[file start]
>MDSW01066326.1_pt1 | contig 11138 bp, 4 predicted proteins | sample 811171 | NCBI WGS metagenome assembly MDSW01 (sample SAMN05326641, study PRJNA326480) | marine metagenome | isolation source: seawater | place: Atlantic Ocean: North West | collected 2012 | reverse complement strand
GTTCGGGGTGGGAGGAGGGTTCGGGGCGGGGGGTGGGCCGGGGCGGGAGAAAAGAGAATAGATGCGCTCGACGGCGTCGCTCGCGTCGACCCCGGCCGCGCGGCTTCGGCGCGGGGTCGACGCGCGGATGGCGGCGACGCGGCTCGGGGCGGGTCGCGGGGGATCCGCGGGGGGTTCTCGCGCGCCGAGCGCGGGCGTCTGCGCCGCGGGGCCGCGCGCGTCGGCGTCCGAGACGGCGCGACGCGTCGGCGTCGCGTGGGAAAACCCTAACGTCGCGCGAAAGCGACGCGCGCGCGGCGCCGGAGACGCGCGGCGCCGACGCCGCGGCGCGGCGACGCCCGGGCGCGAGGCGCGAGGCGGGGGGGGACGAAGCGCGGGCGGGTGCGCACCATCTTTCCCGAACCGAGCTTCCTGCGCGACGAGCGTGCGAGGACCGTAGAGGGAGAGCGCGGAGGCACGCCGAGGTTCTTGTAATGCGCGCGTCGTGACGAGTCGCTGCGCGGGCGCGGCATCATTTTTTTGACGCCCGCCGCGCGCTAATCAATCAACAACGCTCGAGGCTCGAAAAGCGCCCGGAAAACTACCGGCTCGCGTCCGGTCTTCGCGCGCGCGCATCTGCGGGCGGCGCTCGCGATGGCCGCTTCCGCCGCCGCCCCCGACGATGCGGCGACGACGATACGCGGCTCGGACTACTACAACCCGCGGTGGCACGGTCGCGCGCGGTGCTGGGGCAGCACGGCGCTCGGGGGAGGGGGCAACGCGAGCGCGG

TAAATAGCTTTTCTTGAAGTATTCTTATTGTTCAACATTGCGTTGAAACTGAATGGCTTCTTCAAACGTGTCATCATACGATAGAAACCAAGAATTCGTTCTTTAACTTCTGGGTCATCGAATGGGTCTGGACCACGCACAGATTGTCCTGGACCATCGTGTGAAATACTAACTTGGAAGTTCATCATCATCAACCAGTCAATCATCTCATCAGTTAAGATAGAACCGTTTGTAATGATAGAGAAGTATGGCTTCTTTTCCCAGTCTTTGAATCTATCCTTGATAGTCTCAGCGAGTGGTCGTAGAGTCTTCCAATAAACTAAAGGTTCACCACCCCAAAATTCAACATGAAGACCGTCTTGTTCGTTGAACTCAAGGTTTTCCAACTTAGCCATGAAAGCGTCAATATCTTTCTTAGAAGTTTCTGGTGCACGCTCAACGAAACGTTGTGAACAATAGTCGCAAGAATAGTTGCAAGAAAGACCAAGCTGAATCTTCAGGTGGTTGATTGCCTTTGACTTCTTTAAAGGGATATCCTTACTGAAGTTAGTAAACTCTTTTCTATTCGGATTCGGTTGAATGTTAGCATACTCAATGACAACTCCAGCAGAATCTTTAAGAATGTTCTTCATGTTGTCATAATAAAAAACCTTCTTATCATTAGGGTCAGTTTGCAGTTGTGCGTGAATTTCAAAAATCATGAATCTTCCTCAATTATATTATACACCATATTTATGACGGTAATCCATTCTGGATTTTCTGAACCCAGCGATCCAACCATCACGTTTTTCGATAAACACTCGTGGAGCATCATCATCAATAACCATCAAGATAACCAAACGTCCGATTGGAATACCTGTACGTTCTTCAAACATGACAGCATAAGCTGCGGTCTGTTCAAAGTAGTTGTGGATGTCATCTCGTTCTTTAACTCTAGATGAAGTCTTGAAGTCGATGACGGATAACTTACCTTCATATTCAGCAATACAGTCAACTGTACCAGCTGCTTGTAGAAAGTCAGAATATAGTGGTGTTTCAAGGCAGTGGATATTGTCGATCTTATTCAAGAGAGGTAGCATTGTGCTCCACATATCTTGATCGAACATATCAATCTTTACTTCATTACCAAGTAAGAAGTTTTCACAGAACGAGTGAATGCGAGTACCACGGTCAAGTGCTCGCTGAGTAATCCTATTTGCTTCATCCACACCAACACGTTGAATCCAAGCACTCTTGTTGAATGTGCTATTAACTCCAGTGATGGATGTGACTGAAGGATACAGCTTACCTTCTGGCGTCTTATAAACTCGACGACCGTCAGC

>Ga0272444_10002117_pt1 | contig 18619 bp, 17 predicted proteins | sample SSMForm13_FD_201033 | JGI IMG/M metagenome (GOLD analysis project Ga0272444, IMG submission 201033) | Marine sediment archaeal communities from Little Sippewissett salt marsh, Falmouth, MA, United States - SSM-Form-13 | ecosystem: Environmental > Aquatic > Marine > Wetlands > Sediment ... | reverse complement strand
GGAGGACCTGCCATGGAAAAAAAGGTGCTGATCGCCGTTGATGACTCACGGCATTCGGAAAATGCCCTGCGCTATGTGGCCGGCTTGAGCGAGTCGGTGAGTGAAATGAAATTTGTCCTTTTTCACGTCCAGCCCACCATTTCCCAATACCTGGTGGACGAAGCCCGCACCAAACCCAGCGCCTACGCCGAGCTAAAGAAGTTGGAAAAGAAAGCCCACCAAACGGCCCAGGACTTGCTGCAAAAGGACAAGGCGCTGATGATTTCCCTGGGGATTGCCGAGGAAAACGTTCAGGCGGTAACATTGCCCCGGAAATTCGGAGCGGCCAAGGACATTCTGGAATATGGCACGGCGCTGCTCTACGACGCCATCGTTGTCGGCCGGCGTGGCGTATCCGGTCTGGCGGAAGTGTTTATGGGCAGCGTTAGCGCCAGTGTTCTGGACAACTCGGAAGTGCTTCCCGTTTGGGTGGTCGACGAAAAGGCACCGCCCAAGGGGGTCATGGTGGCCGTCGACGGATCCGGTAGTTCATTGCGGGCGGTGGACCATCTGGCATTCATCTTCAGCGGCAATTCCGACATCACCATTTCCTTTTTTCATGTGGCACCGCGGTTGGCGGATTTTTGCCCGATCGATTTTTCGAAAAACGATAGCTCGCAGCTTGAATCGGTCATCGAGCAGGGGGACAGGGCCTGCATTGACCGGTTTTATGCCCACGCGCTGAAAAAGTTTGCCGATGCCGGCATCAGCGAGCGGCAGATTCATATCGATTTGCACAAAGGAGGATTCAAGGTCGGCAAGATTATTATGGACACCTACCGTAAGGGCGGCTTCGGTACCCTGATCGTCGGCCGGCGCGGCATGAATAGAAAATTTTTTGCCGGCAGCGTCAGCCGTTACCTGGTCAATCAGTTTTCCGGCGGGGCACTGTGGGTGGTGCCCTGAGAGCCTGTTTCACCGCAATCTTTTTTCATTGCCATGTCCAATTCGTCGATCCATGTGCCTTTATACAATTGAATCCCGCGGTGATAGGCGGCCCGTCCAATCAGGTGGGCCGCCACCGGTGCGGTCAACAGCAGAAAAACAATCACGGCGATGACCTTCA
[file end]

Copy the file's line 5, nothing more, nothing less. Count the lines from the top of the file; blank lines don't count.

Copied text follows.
GGAGGACCTGCCATGGAAAAAAAGGTGCTGATCGCCGTTGATGACTCACGGCATTCGGAAAATGCCCTGCGCTATGTGGCCGGCTTGAGCGAGTCGGTGAGTGAAATGAAATTTGTCCTTTTTCACGTCCAGCCCACCATTTCCCAATACCTGGTGGACGAAGCCCGCACCAAACCCAGCGCCTACGCCGAGCTAAAGAAGTTGGAAAAGAAAGCCCACCAAACGGCCCAGGACTTGCTGCAAAAGGACAAGGCGCTGATGATTTCCCTGGGGATTGCCGAGGAAAACGTTCAGGCGGTAACATTGCCCCGGAAATTCGGAGCGGCCAAGGACATTCTGGAATATGGCACGGCGCTGCTCTACGACGCCATCGTTGTCGGCCGGCGTGGCGTATCCGGTCTGGCGGAAGTGTTTATGGGCAGCGTTAGCGCCAGTGTTCTGGACAACTCGGAAGTGCTTCCCGTTTGGGTGGTCGACGAAAAGGCACCGCCCAAGGGGGTCATGGTGGCCGTCGACGGATCCGGTAGTTCATTGCGGGCGGTGGACCATCTGGCATTCATCTTCAGCGGCAATTCCGACATCACCATTTCCTTTTTTCATGTGGCACCGCGGTTGGCGGATTTTTGCCCGATCGATTTTTCGAAAAACGATAGCTCGCAGCTTGAATCGGTCATCGAGCAGGGGGACAGGGCCTGCATTGACCGGTTTTATGCCCACGCGCTGAAAAAGTTTGCCGATGCCGGCATCAGCGAGCGGCAGATTCATATCGATTTGCACAAAGGAGGATTCAAGGTCGGCAAGATTATTATGGACACCTACCGTAAGGGCGGCTTCGGTACCCTGATCGTCGGCCGGCGCGGCATGAATAGAAAATTTTTTGCCGGCAGCGTCAGCCGTTACCTGGTCAATCAGTTTTCCGGCGGGGCACTGTGGGTGGTGCCCTGAGAGCCTGTTTCACCGCAATCTTTTTTCATTGCCATGTCCAATTCGTCGATCCATGTGCCTTTATACAATTGAATCCCGCGGTGATAGGCGGCCCGTCCAATCAGGTGGGCCGCCACCGGTGCGGTCAACAGCAGAAAAACAATCACGGCGATGACCTTCA